18th July

Big Mac

He was a man of subtle thought and bold accomplishment. His erudition stretched across the Humanities. Literature, music, cinema, art – all lay within the compass of his mind; but he also had a profound understanding of philosophy, natural history and science. If there was a subject on which he did not have a view, it was only because it was not worthy of his consideration. The trivial and populist passed him by like so much fluff in the wind. Accused of elitism, he proudly acknowledged himself guilty as charged. ‘I set myself the highest, most exacting standards,’ he said, ‘and I expect others to do the same.’

Leading, though of course lesser, figures in the various fields of his knowledge bowed to his superiority, some with gratitude, others with resentment. Critics expounded on his genius. Professors studied his work and lectured on it. Their best students wrote dissertations and theses on it. Conferences were organised around its themes. Long before he grew old, his place in intellectual history was assured.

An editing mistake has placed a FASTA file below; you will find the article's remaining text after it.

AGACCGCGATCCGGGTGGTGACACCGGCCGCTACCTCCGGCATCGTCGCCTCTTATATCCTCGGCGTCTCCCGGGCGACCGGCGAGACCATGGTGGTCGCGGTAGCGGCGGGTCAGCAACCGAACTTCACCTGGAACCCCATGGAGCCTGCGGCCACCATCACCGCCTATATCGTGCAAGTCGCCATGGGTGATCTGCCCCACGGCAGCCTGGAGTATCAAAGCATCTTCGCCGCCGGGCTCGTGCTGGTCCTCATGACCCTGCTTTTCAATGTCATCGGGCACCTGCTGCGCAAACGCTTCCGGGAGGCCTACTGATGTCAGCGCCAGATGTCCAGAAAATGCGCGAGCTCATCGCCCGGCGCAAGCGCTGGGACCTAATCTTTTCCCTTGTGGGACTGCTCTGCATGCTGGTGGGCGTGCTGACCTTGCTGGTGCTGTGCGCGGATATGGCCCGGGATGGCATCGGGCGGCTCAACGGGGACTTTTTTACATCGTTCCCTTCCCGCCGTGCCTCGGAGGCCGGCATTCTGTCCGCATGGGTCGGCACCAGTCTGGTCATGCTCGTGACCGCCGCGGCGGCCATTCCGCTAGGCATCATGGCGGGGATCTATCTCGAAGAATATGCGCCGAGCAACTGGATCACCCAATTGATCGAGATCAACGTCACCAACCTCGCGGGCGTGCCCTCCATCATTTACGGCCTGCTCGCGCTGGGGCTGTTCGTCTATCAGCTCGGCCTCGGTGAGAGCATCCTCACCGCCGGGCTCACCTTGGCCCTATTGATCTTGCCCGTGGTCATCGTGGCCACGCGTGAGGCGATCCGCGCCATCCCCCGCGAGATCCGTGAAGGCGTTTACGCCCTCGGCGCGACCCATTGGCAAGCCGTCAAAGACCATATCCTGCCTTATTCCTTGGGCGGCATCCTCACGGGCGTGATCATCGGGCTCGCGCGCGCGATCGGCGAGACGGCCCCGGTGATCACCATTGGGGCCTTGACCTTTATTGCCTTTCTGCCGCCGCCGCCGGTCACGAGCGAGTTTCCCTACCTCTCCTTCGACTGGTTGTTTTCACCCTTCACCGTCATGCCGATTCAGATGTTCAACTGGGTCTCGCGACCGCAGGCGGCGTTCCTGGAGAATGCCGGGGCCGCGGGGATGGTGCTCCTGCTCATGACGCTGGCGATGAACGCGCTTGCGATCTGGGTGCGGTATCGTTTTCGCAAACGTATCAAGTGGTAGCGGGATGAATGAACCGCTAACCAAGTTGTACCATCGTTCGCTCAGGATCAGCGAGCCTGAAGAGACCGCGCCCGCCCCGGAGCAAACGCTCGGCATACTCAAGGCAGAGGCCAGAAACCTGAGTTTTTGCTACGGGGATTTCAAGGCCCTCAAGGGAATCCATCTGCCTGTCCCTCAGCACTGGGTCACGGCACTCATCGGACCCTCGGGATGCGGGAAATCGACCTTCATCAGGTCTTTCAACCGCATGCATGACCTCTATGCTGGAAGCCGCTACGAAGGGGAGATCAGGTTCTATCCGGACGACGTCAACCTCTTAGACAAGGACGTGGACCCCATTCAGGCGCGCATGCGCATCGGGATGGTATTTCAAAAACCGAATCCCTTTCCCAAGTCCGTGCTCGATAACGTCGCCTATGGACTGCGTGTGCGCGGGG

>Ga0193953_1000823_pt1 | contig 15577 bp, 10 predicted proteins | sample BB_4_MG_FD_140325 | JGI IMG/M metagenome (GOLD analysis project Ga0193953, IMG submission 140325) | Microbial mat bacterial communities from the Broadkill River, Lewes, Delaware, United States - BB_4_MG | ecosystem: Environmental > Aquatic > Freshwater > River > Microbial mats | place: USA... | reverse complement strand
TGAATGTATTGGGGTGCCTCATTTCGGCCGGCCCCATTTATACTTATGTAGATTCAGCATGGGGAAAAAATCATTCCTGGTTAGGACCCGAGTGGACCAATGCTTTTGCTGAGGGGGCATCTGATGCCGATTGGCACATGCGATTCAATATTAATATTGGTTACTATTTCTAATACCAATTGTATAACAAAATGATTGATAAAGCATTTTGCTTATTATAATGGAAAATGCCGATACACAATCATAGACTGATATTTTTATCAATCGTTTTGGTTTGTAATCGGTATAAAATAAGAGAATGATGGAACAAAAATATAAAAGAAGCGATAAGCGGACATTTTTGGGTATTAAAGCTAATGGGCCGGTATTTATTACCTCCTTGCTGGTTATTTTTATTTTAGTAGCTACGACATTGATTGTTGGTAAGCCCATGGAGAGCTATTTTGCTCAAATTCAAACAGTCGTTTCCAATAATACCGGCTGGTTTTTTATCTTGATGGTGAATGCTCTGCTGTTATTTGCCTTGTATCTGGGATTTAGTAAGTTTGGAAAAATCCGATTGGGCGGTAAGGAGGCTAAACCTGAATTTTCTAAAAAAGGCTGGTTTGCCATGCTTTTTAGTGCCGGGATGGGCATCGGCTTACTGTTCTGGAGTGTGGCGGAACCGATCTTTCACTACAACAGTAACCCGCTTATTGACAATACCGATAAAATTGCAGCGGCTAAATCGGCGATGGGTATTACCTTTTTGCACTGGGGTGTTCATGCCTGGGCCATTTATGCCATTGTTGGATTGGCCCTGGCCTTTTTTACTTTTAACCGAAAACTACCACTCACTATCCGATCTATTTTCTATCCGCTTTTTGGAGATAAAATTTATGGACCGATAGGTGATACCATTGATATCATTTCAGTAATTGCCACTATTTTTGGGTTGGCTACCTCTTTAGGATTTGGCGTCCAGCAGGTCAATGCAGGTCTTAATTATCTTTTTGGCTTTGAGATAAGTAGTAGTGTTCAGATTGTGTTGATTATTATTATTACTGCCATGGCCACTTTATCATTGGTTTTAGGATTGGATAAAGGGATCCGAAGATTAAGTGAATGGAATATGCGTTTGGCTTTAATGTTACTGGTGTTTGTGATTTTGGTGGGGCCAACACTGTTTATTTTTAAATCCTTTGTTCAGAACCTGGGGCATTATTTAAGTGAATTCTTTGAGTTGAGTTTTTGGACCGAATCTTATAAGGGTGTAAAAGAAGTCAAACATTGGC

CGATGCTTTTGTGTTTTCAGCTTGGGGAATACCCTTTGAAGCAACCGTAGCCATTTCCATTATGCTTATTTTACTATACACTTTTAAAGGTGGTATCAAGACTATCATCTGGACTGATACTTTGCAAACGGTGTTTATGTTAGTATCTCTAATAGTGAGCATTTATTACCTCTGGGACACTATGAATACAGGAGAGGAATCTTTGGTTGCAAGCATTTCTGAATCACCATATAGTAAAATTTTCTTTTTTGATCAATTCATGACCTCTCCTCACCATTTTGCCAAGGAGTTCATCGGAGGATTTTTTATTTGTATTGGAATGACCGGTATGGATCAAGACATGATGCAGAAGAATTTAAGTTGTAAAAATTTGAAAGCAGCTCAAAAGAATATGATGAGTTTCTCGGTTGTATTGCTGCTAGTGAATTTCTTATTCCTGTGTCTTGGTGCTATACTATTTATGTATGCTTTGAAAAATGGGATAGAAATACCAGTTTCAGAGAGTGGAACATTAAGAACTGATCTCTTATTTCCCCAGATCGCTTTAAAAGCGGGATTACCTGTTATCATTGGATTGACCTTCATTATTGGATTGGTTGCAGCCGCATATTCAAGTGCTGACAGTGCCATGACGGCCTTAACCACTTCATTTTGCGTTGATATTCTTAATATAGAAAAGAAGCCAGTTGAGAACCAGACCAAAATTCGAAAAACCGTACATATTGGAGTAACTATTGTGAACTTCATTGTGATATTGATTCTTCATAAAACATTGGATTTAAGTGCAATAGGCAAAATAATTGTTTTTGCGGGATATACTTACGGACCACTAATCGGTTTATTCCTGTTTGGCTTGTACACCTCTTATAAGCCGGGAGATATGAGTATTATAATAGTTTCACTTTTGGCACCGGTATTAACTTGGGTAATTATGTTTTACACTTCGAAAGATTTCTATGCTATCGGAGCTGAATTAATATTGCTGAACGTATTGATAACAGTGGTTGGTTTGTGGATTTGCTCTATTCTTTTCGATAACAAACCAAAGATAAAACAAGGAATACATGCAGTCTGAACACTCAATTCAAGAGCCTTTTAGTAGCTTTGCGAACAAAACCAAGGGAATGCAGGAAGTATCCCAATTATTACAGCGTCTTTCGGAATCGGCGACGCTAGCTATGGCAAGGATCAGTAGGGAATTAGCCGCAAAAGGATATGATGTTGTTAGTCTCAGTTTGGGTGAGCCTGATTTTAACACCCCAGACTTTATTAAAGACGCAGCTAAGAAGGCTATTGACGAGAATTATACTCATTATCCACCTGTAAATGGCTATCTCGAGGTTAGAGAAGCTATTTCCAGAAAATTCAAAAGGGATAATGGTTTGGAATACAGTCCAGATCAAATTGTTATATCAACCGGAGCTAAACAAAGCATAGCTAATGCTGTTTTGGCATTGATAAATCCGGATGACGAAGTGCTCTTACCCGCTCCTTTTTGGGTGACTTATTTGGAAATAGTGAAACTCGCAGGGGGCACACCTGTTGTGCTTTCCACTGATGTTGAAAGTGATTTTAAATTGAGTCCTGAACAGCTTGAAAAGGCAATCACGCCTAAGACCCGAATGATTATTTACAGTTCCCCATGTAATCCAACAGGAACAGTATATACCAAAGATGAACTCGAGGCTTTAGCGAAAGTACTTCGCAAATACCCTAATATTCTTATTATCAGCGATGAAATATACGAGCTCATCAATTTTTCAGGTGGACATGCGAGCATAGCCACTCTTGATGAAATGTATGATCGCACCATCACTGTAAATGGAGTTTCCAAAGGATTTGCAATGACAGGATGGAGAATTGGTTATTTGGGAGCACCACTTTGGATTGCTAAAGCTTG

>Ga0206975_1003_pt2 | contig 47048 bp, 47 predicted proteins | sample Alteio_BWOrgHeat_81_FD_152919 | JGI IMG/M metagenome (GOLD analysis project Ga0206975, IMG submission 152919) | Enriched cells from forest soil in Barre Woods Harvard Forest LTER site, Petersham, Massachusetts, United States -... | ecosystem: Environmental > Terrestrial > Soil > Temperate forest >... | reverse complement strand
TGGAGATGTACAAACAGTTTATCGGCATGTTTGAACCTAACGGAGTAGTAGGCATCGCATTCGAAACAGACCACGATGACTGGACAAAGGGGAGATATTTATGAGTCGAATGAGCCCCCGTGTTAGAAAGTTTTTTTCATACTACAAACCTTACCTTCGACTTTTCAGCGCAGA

Yet his reputation existed only in a certain stratum of society. Outside the walls of academe, beyond the pages of learned journals and the most sophisticated cultural radio programmes, he was unrecognised. He understood this – that singers, film stars, footballers and comedians were celebrities in a way that he never could be. Physically, he was an unremarkable human being. There were streets – whole districts of his city – where he could wander in complete anonymity. He found this comforting.

Nothing, in his last years, gave him greater pleasure than to leave his book-lined home in one part of the city and take a bus to another part – a journey between two worlds, he felt – where he would buy a burger, vanilla milkshake and fries at McDonald’s. He would eat this meal crammed in at one of the restaurant’s little plastic tables, then sit for ten minutes, watching other customers arriving, ordering, consuming and departing, before taking a bus home. He did this once a week. The staff treated him as they treated everybody else, and served him exactly the same meal every time. To them he was nobody special. And this was what pleased him most.

Reader: Kate Molleson
Fiddle: Aidan O'Rourke
Subscribe here for more stories & music